To summarize: the plan is to build up to 26 GW of new gas capacity between now and 2030. This will result in a total gas capacity of 37 GW in 2030, 5 GW more than current capacity. The previous estimate of total new gas capacity needed was 10-20 GW, and DECC justify the new upper estimate by saying that projected population will be higher than expected (i.e. higher electricity demand) and the number of plant retirements also. DECC’s estimate of 21 GW of plant retirements appears to be about double earlier estimates. (this is from memory of DECC’s estimates. Certainly independent modelling suggested about half. See figure 8).
Is up to 26 GW of new capacity consistent with the UK decarbonising electricity by 2030? There is no straightforward answer to this, because it is very dependent on the amount of nuclear power on the grid and electricity demand. However, let’s consider a report published this week, commissioned by Greenpeace and WWF. This was principally looking at the economics of a high wind scenario versus a high gas scenario. To provide back up to renewables they estimated that the UK needed 36 GW of gas in 2030, 1 GW less than DECC’s projection. (see page 10 of the report.) I would view this as possibly a low estimate, because the reports authors assume 15.4 GW of interconnectors to help balance wind power. In reality this amount is not likely to be built and more gas is likely needed.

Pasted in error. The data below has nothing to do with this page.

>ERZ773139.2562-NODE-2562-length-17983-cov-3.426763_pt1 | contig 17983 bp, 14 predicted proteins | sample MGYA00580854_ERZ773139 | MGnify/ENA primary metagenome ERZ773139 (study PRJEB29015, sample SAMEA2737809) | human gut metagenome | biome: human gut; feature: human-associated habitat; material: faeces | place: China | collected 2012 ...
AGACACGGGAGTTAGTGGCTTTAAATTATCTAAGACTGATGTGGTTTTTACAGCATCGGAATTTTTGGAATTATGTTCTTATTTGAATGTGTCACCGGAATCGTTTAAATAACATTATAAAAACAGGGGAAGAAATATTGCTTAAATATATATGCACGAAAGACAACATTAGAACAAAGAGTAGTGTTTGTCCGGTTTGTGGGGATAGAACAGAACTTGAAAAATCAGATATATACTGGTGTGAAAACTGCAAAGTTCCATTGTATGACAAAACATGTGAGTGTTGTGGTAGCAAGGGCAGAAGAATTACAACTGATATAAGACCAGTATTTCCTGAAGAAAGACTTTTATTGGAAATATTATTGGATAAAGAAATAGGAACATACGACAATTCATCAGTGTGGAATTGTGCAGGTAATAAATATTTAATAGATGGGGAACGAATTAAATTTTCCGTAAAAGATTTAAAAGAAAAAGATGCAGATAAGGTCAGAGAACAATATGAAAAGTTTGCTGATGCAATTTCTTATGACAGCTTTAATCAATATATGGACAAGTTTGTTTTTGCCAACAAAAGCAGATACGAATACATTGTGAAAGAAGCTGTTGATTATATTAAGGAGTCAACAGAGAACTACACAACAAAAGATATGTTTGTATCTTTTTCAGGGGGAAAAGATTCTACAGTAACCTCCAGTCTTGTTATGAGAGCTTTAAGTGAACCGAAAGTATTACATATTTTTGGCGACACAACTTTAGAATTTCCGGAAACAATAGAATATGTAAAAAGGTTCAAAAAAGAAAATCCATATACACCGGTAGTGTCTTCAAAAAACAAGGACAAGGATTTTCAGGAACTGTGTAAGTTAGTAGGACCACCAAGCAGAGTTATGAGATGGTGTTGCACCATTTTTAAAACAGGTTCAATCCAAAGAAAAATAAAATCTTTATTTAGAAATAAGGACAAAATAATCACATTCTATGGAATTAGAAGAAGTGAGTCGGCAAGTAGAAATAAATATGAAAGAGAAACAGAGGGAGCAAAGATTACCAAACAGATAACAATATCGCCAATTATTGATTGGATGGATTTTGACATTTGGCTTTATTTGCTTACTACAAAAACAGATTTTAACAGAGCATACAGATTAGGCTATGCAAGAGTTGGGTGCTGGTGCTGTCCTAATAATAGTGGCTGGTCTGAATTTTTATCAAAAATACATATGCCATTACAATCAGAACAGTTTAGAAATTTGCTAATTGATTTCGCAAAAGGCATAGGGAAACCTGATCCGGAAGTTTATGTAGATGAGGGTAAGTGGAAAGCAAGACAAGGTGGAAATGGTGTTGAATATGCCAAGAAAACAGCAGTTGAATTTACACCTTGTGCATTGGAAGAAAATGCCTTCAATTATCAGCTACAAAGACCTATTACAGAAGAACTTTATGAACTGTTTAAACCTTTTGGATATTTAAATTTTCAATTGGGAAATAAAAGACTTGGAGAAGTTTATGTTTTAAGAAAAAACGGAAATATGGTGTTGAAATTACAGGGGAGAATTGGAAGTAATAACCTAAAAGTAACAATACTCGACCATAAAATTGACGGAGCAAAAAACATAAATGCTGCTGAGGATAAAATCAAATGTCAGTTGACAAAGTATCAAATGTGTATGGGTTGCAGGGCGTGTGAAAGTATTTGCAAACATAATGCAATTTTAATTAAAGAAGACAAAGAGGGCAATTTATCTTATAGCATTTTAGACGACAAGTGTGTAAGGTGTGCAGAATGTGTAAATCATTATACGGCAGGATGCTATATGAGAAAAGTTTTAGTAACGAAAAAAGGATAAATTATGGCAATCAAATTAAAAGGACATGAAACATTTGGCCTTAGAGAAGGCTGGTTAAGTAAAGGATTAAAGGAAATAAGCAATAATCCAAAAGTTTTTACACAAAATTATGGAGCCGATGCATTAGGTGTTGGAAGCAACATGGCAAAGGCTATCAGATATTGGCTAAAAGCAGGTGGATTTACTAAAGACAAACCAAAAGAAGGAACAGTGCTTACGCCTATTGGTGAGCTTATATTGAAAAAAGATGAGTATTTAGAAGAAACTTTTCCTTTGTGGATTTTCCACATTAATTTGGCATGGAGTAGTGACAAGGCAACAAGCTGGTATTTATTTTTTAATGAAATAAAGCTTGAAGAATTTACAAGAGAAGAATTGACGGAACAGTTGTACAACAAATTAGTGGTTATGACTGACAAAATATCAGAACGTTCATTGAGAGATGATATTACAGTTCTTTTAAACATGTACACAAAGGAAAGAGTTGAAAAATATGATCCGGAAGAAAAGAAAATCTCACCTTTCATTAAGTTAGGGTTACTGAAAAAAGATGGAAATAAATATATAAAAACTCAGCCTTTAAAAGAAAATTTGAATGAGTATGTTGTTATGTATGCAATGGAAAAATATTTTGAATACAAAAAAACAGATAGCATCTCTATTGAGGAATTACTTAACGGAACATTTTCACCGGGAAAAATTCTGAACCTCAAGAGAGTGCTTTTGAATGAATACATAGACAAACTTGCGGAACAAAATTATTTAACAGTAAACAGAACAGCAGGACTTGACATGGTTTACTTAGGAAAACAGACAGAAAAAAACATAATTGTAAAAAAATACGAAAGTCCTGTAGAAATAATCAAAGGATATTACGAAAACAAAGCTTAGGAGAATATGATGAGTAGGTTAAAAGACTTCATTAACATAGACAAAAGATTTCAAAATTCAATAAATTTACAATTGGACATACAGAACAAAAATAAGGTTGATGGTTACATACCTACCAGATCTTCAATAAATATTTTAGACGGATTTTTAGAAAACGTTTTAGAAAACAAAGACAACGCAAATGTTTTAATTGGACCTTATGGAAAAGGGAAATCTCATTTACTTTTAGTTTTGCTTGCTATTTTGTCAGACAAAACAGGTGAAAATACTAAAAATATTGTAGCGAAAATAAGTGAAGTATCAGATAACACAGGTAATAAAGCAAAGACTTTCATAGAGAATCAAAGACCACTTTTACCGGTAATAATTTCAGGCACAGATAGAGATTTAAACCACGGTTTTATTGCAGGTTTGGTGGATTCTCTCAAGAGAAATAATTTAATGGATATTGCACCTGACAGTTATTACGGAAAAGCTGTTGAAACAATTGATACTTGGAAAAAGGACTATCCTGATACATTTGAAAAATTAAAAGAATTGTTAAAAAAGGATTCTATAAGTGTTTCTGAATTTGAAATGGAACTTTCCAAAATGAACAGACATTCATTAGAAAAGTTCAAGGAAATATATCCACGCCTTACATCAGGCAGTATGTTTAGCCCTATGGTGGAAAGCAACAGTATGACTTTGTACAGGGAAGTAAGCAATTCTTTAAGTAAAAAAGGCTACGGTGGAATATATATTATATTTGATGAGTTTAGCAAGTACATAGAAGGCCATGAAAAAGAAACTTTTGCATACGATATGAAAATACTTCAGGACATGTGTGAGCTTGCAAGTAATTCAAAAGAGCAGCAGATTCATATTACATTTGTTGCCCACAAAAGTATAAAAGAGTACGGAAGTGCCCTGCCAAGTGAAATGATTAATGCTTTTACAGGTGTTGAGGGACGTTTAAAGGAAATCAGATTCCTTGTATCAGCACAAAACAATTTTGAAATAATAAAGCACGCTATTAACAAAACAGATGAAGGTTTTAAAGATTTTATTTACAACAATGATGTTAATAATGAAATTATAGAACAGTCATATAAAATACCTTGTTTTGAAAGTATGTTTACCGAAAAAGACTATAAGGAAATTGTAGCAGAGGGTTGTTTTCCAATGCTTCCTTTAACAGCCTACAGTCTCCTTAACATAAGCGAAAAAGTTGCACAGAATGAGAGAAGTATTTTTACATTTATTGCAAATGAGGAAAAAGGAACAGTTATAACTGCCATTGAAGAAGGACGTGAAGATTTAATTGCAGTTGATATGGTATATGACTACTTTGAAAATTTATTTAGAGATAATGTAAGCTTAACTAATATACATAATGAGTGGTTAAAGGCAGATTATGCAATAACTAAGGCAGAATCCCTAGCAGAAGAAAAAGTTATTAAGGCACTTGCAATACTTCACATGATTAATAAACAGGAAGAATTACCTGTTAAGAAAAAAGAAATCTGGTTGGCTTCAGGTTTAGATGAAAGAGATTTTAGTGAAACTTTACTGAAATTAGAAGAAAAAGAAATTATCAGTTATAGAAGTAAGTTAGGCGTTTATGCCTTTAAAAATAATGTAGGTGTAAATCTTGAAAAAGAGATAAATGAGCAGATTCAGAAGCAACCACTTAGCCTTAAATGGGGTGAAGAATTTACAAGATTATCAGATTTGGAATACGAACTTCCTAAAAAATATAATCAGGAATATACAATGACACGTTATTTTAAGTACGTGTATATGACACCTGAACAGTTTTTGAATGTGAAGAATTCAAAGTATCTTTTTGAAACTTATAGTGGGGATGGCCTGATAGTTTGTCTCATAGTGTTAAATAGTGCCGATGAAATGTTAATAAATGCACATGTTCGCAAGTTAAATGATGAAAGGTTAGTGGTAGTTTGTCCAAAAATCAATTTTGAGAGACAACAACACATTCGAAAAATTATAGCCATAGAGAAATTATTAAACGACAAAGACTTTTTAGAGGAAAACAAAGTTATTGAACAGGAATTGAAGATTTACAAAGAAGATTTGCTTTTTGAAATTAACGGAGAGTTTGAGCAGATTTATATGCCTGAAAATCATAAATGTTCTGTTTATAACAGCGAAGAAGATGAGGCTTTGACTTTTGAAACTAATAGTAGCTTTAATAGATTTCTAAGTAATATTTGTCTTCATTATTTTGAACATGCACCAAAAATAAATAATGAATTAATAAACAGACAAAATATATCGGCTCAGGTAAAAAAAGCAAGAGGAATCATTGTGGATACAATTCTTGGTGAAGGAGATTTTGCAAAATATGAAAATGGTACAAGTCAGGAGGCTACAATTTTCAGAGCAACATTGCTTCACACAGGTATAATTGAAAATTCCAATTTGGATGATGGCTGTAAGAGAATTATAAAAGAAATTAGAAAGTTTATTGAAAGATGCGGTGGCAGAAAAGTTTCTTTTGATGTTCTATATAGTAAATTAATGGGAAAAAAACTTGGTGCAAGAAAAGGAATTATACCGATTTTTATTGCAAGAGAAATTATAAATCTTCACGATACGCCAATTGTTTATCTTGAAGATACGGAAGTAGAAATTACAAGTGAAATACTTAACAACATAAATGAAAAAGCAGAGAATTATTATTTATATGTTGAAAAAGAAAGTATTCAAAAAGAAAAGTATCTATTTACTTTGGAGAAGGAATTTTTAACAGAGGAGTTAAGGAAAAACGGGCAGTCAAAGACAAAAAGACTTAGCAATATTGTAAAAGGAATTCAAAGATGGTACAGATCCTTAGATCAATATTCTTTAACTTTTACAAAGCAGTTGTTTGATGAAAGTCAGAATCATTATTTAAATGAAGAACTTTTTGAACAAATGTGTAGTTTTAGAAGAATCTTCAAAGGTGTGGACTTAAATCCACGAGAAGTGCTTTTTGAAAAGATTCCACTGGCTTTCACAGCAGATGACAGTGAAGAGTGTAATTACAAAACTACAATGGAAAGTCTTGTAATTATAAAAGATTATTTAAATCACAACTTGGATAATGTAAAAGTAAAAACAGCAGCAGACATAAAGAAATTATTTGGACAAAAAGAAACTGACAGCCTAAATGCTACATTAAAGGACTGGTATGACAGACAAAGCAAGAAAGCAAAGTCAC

So, we can conclude that 26 GW of new gas is probably consistent with the level of renewables the main Green NGOs support (The report’s scenario appears to be 66% renewables, from a quick reading). A missing element however is nuclear power. This requires much lower levels of gas back up than renewables. The government does not plan for 66% renewables, but more likely around 40% renewables, 40% nuclear. This will push the needed levels of gas down. For example modelling by Poyrys for the CCC indicated that 8 GW of nuclear meant the amount of gas capacity needed would be reduced by 5 or 6 GW. (see figure 5) So, it looks as if 26 GW is probably only consistent with 2030 decarbonisation if Greens get their way and no new nuclear is built.
The other rather more alarming suggestion in the Gas Strategy is that the UK could build up to 37 GW of new gas capacity. And this is almost certainly inconsistent with 2030 decarbonisation, no matter what level of renewables you imagine.